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Cathie Rowand | The Journal Gazette
Lindsey Zelt will be attending her second Riley Cancer Center Prom.

Adventure awaits at Riley Prom event

Held for cancer patients, survivors

Courtesy | Riley Children’s Foundation
Zelt, 17, of Monroeville, with fellow prom-goer Reagan Hopf, 5, of Jasper.
Courtesy | Riley Children’s Foundation
Scene from the prom.

When Lindsey Zelt went to the prom last year, her hair was just stubble.

It will be different this evening when, now 16, she attends her second Riley Cancer Center Prom, an event now in its fifth year, that draws more than 350 patients at Riley Hospital for Children, family members and staff.

The event is put on for all patients at Riley, including those who are still undergoing treatment, and for former patients who have recovered in the previous year.

It represents a day of pampering and fun for young people, said Kaia Zelt, Lindsey Zelt's mother. The day starts with what is called spa day, where the girls get their nails done and get makeup, and get their hair done – if they have hair. The boys get to spend that time in a man-cave with video games.

A month ahead of the prom the girls get to go shopping for prom wear in a shop that contains 1,000 donated dresses, shoes, purses, jewelry and other accessories.

The boys pick out tuxedos.

Riley pulls out all the stops for the prom.

This year's theme, “Passport to Adventure,” will include a New York City cityscape, a candy bar set in China, dancing in Morocco under an Arabian tent, and an Arctic setting for people to cool their feet.

“There are kids coming in with nurses wearing masks in a wagon,” said Kaia Zelt, who attended last year. “Some kiddies are pretty sick when they come to the prom, but their faces light up.”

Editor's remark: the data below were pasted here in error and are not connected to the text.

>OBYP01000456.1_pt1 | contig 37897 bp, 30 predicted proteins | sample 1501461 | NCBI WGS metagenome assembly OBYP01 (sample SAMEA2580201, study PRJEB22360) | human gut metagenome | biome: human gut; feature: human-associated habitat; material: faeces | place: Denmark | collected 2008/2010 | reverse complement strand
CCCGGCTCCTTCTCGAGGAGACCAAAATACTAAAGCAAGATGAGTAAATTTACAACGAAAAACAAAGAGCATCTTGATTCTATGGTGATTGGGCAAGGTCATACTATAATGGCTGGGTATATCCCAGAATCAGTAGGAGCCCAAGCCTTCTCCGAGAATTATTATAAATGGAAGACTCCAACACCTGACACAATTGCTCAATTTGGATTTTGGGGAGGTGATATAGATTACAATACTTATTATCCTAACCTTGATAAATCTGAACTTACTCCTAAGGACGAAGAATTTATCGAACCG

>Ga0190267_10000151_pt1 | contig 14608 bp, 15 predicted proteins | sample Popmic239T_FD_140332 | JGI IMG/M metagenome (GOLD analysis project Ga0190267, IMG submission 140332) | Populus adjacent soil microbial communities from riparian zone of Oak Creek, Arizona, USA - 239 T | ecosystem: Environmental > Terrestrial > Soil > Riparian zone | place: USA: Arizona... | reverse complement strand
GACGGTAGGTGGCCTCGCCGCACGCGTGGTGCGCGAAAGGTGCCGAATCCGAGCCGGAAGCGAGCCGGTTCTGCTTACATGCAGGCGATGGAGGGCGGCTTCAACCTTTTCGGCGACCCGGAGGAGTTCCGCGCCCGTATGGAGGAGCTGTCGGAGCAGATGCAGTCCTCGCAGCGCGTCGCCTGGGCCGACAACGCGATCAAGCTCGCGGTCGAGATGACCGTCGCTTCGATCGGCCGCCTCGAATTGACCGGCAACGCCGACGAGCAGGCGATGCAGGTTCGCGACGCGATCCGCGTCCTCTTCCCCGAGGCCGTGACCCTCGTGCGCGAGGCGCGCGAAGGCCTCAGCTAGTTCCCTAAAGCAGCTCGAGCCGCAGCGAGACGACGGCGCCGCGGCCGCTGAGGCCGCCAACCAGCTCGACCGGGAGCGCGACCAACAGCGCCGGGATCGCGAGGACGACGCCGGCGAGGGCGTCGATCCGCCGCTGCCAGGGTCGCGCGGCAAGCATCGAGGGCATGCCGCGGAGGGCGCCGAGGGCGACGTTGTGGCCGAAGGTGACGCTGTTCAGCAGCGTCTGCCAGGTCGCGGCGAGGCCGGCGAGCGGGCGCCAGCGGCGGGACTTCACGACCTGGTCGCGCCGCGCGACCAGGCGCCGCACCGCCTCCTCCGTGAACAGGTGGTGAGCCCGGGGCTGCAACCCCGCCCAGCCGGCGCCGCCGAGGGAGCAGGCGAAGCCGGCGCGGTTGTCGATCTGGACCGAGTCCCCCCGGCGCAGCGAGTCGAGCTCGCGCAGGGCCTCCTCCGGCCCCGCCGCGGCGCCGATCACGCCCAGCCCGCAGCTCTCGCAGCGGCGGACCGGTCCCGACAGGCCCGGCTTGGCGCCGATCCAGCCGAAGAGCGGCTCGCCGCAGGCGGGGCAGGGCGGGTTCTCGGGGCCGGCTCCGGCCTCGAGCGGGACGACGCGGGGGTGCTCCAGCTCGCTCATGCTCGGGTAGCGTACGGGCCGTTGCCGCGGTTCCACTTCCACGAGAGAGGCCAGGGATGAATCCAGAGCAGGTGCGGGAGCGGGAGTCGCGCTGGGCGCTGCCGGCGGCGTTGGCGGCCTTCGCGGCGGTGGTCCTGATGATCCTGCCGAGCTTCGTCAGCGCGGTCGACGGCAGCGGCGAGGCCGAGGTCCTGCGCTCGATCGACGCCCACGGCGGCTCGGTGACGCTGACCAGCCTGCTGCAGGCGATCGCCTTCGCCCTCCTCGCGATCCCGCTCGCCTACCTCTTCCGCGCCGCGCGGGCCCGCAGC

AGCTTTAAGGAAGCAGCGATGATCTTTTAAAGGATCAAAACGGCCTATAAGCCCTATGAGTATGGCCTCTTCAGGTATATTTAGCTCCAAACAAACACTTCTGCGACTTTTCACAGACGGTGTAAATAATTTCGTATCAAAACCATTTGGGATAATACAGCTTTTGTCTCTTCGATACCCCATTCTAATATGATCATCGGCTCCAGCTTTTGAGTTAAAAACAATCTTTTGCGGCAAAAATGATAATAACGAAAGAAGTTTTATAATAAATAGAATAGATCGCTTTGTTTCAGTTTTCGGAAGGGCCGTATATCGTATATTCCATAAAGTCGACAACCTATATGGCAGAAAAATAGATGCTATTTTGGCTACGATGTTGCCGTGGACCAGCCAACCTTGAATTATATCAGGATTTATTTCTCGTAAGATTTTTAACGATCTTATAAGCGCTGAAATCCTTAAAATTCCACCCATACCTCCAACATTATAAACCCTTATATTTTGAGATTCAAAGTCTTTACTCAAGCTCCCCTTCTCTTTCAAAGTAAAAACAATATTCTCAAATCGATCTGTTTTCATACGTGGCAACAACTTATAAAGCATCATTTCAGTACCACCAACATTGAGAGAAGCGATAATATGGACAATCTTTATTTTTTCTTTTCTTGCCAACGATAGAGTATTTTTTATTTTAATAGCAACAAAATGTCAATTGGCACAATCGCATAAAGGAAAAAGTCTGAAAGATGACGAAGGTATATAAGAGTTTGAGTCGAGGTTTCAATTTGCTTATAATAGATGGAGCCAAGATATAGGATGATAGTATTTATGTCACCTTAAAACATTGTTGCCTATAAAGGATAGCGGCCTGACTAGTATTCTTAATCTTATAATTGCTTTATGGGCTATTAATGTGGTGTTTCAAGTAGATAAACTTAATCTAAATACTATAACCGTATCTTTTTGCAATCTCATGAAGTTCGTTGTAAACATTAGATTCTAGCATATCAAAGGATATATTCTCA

Lindsey Zelt was diagnosed with acute myeloid leukemia in October 2012 and started undergoing five rounds of chemotherapy at Riley shortly after that. Each round of treatment lasted 27 to 29 days, with a four-day break in between to go home and see family.

Lindsey Zelt remained in the hospital until late February, when she returned home and has remained in remission.

The prom, to patients who have gotten to know one another while in the hospital, “is like you've come home,” Kaia Zelt said.

“She definitely looks forward to it,” she said. “But I know it will be sad because one girl who she was in the hospital with died two days after Thanksgiving.”

That girl, who was 14, attended the prom last year, but only for a few minutes because she was in treatment.

Lutheran Hospital's pediatric oncology department also had a prom this year for the first time, largely a party where patients and former patients, some just toddlers, get to dress up and have a party, said Lizette Downey, a spokeswoman for Lutheran.

Parkview has events for former patients but does not have a prom.

fgray@jg.net

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